After 1928, Braque‘s colours tend to become lighter and, in general, his pictures have a more fluid and less sensual feel (Blue Mandolin, 1930, City Art Gallery, St Louis). Their free and floating line has strong echoes of Picasso‘s curvilinear Cubism of 1923-4 (Still Life with Pipe, Kunstmuseum, Basel). The two tendencies joined together just before the war in great, brightly coloured ornamental paintings, full of imagination and animation (Still life with Mandolin, 1938, private collection, Chicago). At the same time human figures start to reappear. Portrayed from two aspects, full face and in profile, corresponding to a shadowy and a lit side, they resemble the earlier works of Picasso (The painter and his model, 1939, private collection, New York).
The advent of war stimulated the creation of more serious works, reflecting the austerity of the times (The Kitchen Table, 1942, Musee National d’Art Moderne, Paris). After 1947, Braque’s output was frequently interrupted by illness, but between 1949 and 1956 he completed his series of Ateliers (Studios): eight canvases that try to sum up the themes and experiments of his past work (Atelier VI, 1950-1, Maeght Foundation, St Paul-de-Vence). The bird motif that appears in some of these paintings reappears as the theme of the decoration that Braque carried out (1952-3) for the Etruscan Hall in the Louvre. It appears to symbolize his need, towards the end of his life, to escape from the enclosed world of all his other painting.
Both artists collaborated extremely closely during this period. As a craftsman’s son, Braque was quick to fasten on new techniques, although his partner was able to use them more creatively. Examples of paintings which show how similiar the two were in style at this date – are Braque’s The Portuguese (1911, Kunstmuseum, Basel) and Picasso‘s The Accordionist (1911, Guggenheim Museum, New York). It was in The Portuguese that Braque first incorporated stencilled letters, thus perhaps inadvertently signalling the shape of extraneous things to come.
For many laymen, analytical Cubism is Cubism. By comparison, the vivid colours of earlier Cubist-style paintings and later synthetic Cubism are far less well known. So was analytical Cubism as revolutionary as the art critics say? Did Picasso and Braque really create a new visual language in the visual arts? It is almost impossible to provide a proper answer to these questions a century after the event. Analytic Cubism was certainly hailed as revolutionary at the time, but not by the public: it was other artists, critics and dealers who were most impressed. This was largely because, with the exception of the 1913 Armory Show in New York, neither Picasso nor Braque exhibited their analytic Cubist works in public before the First World War. Even so, the idiom was adopted and developed by many painters in Paris, and promoted by art dealers like Daniel-Henry Kahnweiler and Leonce Rosenberg (1879-1947), so that by 1911 commentators were talking of a “Cubist School”. Picasso continued to employ multiple-viewpoint Cubist-style imagery for much of his life (eg. Portrait of Dora Maar, 1937, Musee Picasso, Paris; Female Nude and Smoker, 1968, Galerie Rosengart, Lucerne), while Braque devoted much of his life to still life painting, in a variety of styles. Perhaps the fairest comment is to say: Yes, analytic Cubism was truly revolutionary, but not really for itself. It was revolutionary because it stimulated painters to rethink the canons of traditional art.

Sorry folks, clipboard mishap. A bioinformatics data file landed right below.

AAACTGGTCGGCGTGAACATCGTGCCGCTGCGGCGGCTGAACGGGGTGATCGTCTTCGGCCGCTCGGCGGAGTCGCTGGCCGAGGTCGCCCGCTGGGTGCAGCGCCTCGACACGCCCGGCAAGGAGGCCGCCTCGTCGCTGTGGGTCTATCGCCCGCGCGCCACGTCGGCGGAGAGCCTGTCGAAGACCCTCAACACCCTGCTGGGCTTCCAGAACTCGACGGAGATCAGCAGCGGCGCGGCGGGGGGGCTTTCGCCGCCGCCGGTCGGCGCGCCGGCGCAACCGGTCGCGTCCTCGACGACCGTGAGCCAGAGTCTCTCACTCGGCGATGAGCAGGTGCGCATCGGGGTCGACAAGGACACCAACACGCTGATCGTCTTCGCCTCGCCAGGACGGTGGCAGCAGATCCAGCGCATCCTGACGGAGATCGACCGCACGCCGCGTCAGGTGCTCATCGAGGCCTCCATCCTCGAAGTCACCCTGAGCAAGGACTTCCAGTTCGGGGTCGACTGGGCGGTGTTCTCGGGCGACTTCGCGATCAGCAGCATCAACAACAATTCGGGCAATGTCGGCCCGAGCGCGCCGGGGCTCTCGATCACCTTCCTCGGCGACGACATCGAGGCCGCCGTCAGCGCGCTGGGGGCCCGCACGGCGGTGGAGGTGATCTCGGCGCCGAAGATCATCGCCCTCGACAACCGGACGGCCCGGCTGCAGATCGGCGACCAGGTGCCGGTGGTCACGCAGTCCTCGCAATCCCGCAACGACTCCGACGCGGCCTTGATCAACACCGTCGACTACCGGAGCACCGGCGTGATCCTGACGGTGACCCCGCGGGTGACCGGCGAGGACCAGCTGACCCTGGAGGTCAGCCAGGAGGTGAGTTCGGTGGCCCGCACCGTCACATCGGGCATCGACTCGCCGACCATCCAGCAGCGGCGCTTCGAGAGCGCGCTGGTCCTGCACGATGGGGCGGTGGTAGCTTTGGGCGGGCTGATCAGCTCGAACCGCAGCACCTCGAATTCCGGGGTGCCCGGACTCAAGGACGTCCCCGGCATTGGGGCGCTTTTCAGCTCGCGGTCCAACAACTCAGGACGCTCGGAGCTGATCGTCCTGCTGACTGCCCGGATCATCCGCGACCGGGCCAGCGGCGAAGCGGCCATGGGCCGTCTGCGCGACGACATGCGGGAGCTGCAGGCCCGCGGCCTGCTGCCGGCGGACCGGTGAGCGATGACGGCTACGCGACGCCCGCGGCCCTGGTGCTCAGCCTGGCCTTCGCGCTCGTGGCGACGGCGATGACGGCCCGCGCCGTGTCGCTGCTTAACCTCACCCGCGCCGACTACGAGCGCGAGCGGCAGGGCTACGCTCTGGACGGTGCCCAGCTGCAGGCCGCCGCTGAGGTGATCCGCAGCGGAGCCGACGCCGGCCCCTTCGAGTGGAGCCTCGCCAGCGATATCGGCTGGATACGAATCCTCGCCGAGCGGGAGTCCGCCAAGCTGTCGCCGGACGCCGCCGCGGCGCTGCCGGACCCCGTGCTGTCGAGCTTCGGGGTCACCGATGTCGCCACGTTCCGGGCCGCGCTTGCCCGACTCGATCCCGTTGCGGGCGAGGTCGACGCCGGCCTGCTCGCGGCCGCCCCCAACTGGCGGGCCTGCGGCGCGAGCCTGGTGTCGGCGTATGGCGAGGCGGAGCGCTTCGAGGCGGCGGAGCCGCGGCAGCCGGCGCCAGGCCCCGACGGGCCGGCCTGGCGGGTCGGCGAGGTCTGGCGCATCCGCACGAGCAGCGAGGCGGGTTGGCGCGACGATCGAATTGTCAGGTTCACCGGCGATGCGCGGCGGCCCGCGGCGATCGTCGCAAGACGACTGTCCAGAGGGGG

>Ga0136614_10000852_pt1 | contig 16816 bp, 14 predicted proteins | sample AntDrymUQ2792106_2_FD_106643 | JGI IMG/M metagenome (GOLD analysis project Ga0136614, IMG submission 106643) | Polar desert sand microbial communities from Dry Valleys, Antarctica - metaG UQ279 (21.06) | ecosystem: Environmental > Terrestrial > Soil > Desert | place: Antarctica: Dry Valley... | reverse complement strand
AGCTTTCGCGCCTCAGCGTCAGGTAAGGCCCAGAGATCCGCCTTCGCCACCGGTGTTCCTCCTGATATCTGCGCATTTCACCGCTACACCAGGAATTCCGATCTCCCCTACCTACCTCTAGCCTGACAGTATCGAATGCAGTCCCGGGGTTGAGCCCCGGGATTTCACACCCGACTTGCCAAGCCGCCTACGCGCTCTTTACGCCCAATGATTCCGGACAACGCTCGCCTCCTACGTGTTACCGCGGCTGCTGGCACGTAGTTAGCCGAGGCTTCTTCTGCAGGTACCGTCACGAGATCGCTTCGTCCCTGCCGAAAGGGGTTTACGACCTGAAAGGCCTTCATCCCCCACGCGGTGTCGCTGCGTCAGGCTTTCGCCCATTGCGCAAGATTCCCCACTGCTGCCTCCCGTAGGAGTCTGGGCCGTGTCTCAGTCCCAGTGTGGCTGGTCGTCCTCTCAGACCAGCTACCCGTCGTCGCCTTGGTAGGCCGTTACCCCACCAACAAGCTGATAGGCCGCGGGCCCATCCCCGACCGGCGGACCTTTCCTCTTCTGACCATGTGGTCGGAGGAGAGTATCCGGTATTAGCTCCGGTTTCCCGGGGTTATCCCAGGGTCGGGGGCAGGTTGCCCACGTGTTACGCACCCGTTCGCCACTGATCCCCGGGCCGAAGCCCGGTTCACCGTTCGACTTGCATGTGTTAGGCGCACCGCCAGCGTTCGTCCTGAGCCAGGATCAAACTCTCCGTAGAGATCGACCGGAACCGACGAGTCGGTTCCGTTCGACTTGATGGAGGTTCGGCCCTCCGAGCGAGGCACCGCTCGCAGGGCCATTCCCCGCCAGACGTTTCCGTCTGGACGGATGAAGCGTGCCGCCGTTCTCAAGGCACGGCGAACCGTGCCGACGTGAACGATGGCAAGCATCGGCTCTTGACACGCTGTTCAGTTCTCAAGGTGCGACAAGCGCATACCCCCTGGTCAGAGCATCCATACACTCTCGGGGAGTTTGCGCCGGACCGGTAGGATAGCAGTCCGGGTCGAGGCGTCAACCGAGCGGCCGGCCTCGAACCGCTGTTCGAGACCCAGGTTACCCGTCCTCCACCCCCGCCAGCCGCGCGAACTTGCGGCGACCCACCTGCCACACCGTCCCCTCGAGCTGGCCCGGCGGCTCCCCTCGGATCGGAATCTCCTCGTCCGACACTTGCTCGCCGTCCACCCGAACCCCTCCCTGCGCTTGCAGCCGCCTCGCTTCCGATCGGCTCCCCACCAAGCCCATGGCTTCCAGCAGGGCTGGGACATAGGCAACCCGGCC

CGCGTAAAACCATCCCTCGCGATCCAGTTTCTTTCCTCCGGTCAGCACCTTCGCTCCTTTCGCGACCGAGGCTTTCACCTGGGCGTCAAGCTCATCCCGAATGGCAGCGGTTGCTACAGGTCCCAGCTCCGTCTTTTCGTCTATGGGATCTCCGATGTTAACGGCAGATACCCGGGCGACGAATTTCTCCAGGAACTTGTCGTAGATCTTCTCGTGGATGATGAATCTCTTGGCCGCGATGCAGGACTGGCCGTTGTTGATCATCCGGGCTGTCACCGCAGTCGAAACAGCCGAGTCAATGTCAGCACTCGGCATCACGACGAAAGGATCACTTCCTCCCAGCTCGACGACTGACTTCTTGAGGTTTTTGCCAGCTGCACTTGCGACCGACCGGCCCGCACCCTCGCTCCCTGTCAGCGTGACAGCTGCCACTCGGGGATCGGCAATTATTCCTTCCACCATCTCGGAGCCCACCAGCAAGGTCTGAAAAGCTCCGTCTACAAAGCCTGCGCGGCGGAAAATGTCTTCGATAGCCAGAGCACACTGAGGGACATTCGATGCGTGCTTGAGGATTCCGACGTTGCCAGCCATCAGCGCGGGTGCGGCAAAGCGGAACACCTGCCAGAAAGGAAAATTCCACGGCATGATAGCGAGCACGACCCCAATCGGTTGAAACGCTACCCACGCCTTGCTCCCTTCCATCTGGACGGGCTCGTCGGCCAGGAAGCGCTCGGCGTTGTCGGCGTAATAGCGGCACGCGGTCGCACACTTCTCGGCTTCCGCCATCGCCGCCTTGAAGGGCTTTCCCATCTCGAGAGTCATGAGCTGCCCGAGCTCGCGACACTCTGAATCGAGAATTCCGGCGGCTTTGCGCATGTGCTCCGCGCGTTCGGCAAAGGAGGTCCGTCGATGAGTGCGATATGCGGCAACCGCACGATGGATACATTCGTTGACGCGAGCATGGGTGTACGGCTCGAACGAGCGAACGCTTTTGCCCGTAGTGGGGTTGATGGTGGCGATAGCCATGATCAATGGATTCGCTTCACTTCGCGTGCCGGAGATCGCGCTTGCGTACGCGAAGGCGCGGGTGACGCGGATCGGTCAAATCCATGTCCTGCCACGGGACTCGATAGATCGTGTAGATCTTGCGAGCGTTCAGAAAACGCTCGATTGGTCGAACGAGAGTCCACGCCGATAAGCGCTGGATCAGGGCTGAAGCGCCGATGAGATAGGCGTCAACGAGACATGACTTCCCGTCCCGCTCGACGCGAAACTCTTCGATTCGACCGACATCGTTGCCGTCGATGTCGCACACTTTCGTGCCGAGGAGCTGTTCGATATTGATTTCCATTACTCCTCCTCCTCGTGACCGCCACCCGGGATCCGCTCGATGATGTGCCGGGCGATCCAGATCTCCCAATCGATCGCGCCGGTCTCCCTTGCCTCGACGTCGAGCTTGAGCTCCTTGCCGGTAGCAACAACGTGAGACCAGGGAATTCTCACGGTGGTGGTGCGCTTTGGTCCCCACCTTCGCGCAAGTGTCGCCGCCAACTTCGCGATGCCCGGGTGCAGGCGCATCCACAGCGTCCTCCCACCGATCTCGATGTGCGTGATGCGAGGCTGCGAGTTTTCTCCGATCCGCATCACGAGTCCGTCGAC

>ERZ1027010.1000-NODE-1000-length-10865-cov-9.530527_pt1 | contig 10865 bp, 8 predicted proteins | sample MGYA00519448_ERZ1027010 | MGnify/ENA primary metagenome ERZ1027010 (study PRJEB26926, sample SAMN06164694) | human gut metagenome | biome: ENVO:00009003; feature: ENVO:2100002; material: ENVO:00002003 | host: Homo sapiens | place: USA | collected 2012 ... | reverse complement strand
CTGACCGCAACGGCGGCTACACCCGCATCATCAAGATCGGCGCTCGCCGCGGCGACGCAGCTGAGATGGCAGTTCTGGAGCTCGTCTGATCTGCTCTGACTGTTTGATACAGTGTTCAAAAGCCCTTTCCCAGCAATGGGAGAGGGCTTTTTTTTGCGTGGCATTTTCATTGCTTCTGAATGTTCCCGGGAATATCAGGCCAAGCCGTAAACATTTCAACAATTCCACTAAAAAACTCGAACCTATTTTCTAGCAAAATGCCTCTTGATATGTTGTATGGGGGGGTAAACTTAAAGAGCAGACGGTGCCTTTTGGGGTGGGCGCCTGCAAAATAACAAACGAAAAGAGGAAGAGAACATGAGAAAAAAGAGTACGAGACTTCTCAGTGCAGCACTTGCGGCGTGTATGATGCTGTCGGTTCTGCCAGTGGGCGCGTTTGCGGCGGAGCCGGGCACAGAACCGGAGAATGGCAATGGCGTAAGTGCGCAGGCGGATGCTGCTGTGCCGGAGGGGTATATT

The Portuguese is oil on canvas, completed in 1911 by Braque. In the painting, everything is fractured. The dock and the guitar player were constructed through so many pieces of broken forms, almost as if they were broken glass. By breaking these objects into smaller pieces, Braque was able to overcome the unified single nature of the object, creating a rare vision. The neutral colors make the content unclear. The painting was inspired by memories of a Portuguese musician in Marseilles. Braque uses wallpaper, painted paper and newspaper, along with light brown and dark tones to bring out colors. Henceforth, you will not see the painting for what it is, but search for its meaning in the objects.
Georges Braque was a renowned artist who, together with Pablo Picasso in the early twentieth century, developed cubism as a historical movement. Cubism later spread throughout Europe. The Portuguese is a famous cubism painting by Braque. The painting exudes cubism through its use of geometrical fragmentation and monochromatic appeal.